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Rather than "killing" attacks we are going to look at some interesting endgame stuff this month based around the 1...d5 Torre and the 2...d5 Tromp with both openings originally connected by the Bg5xf6 objective.

Download PGN of March '10 d-Pawn Specials games

Torre Attack [D03]

We start with 1.d4 d5 2.Nf3 Nf6 3.Bg5 Ne4, as last month, but now the more interesting retreat 4.Bh4, at least pinning Black's e-pawn, in comparison to the poor 4.Bf4?! I studied last time.

I played this system for a couple of months in 2007, alternating it with the "Prié Attack" (3.a3) just before convincing myself that I had possibly better avoid putting the knight on f3 on move 2 altogether ...!

4...c6, Black needs to move his queen away from the d1-h8 diagonal in order to complete development (and when he is not well prepared he might be afraid of the consequences of 4...c5! [To be examined next month with the same map of variations as after 4.Bf4?! c5!, for the sake of comparison] 5.dxc5 Nxc5?? 6.Nc3) 5.Nbd2 Qb6 6.e3:

This, after following the teaching of the previous months by sacrificing the b2 pawn, provided White with a strong initiative in Game 1.

Having already treated the 4...c6 question when the bishop is on f4 in the Tromp, 4...Qd6!? is, with the previous game and a similar idea to move the queen away from the pin, another option specifically linked to the different position of White's queen's bishop on the edge of the board, 5.Nbd2 (Firstly parrying the threat of Qb4+) 5...Qh6 (threatening ...g5) 6.Qc1 reaching the critical branch:

6...c5? 7.dxc5 Nc6 8.Nxe4 Qxc1 9.Rxc1 dxe4 10.Nd2 Bf5 11.e3 when 11...e5 was probably not the best option, as in Game 2 White proved able to trade his c5-pawn against the much more valuable e4-pawn thus preparing the return of his h4-bishop into play.

Even so, the truth is that he was just a healthy pawn up at move 11 with various possible set-ups to consolidate his advantage.

6...Qh5!?, not necessarily threatening g7-g5 but surely avoiding the exchange of queens, 7.h3!, preventing ...Bg4 as well as introducing the possibility of g2-g4 in some cases, and after 7...f5? White seized a strong initiative by 8.c4! in Game 3.

The ending resulting from the reasonable 6...Nxd2 7.Qxd2 Qxd2 8.Kxd2 is what I would have considered to be the principal variation, and definitely the line that annoys me most! However, the resulting ending is slightly better for White according to Jussupow himself and White indeed got something in Game 4 after 8...c6 9.e3 Bf5 10.Bd3 e6 11.Bxf5 exf5 12.b3!:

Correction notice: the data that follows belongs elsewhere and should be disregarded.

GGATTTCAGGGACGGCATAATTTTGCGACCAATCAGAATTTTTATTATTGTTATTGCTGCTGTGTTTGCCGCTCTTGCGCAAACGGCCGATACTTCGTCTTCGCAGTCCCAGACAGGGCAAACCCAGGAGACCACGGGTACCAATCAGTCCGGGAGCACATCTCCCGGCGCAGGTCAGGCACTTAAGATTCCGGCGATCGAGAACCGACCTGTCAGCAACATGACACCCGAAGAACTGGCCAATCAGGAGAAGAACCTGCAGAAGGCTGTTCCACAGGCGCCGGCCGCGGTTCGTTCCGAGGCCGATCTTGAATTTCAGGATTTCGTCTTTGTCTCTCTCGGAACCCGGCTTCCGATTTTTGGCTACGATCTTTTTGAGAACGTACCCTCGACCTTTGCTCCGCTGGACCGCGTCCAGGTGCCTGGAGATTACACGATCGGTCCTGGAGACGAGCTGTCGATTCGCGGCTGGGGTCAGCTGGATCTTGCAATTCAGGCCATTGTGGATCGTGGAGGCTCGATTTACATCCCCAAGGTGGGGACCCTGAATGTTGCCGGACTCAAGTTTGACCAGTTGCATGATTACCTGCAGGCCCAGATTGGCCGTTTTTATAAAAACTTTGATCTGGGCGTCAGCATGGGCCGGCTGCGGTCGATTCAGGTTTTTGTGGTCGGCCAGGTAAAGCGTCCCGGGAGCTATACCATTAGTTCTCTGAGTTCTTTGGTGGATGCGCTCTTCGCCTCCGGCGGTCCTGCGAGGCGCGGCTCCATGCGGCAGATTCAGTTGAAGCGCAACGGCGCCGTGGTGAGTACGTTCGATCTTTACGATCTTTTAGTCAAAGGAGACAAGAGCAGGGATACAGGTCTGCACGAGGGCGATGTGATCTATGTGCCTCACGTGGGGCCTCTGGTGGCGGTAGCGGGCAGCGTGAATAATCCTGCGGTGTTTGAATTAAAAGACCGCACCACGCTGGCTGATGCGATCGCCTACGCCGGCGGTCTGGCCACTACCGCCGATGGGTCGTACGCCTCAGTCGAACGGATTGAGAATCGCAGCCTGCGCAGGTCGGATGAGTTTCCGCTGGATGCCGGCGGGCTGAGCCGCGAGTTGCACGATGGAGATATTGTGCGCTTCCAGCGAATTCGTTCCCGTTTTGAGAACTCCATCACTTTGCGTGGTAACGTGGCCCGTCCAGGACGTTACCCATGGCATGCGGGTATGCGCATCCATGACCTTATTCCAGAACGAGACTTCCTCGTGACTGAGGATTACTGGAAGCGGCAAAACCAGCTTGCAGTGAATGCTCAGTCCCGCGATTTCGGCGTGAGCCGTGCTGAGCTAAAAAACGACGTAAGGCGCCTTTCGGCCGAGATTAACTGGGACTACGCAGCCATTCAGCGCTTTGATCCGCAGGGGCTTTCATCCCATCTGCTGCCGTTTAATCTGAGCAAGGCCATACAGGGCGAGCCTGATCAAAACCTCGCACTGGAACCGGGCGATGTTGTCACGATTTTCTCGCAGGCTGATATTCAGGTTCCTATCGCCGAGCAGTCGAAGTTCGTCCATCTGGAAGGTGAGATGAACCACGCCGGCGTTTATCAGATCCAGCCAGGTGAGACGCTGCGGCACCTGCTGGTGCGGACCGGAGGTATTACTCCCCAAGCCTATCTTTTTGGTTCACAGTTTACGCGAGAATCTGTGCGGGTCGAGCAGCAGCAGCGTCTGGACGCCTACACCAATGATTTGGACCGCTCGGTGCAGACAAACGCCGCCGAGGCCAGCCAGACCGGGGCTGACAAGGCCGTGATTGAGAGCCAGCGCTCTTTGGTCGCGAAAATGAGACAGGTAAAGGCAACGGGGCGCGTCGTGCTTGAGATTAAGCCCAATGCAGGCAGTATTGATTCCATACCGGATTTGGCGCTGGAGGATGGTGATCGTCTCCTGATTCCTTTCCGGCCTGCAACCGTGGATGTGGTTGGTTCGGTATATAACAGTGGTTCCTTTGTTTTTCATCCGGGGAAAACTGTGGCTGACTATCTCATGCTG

Since White it is not really threatening to play c2-c4 prior to e2-e3, Black might as well develop in the meantime by 8...Bf5 9.e3 e6 instead, when White has to waste a tempo with 10.a3 if he wants to open the c-file with c2-c4. (In comparison to the previous game the exchange 10.Bd3 Bxd3 11.Kxd3 leads nowhere after 11...c5!) Nonetheless, this 'wasted move' did not prevent White from again gaining a strong initiative in Game 5 thanks to his lead in development following the temporary pawn sacrifice 10...c5 11.c4 dxc4 12.Bxc4 Nc6 13.Rac1! cxd4 14.Bb5! dxe3+ 15.Kxe3:

A radically different approach to this ending, not based on the c2-c4 thrust, is presented in Game 6, where another legendary technical player was just happy with playing a bishop vs knight plus rooks ending after having succeeded in catching the opposing bishop on f5 with his already well-placed king's knight following 10.Be2 Bd6 11.Bg3 with the idea Nh4.

6...g5 is the critical continuation, which led to a complicated middle game in Game 7 after the forced 7.Nxe4 dxe4 8.Bxg5 Qg7 9.Nh4 Qxd4:

2...d5 Tromp [D00]

3...c5!? (instead of 3...Ne4) 4.Bxf6 gxf6 5.c4 makes a convenient link with the Tromp line 1...Nf6 2.Bg5 d5 3.Bxf6 gxf6!? 4.c4 that I have seen discussed on the forum lately:

It is important to recall (from the eBook) that 4...c5! is the right move here (and not 4...dxc4?! 5.e3 followed by Bxc4 with interesting attacking prospects for White). Now 5.Nc3!?, instead of the commoner 5.Nf3, is not considered by Wells, possibly because Black can continue in the same provocative style as his 4th move with the tit for tat 5...Nc6!? Instead, 5...cxd4 6.Qxd4 dxc4 is more classic, and as usual White got less than nothing in Game 8 in the ending after 7.Qxd8+ Kxd8 8.e4 e6 9.Bxc4 Nc6:

Keeping the queens on by 7.Qxc4 is already more interesting, although obviously White would have preferred to have his king's bishop on this square rather than his queen... Actually, after 7...Nc6 8.Rd1 Bd7 9.g3! presented Black with some problems in Game 9:

The latter should have been inspired to repeat his 8...Qa5!, and instead of the poor 9.g3 e6?, which saw the opponent gain the upper hand in Game 10, find 9...Be6! 10.Qb5 Qxb5 11.Nxb5 Rc8:

with comfortable equalization.

See you soon, Eric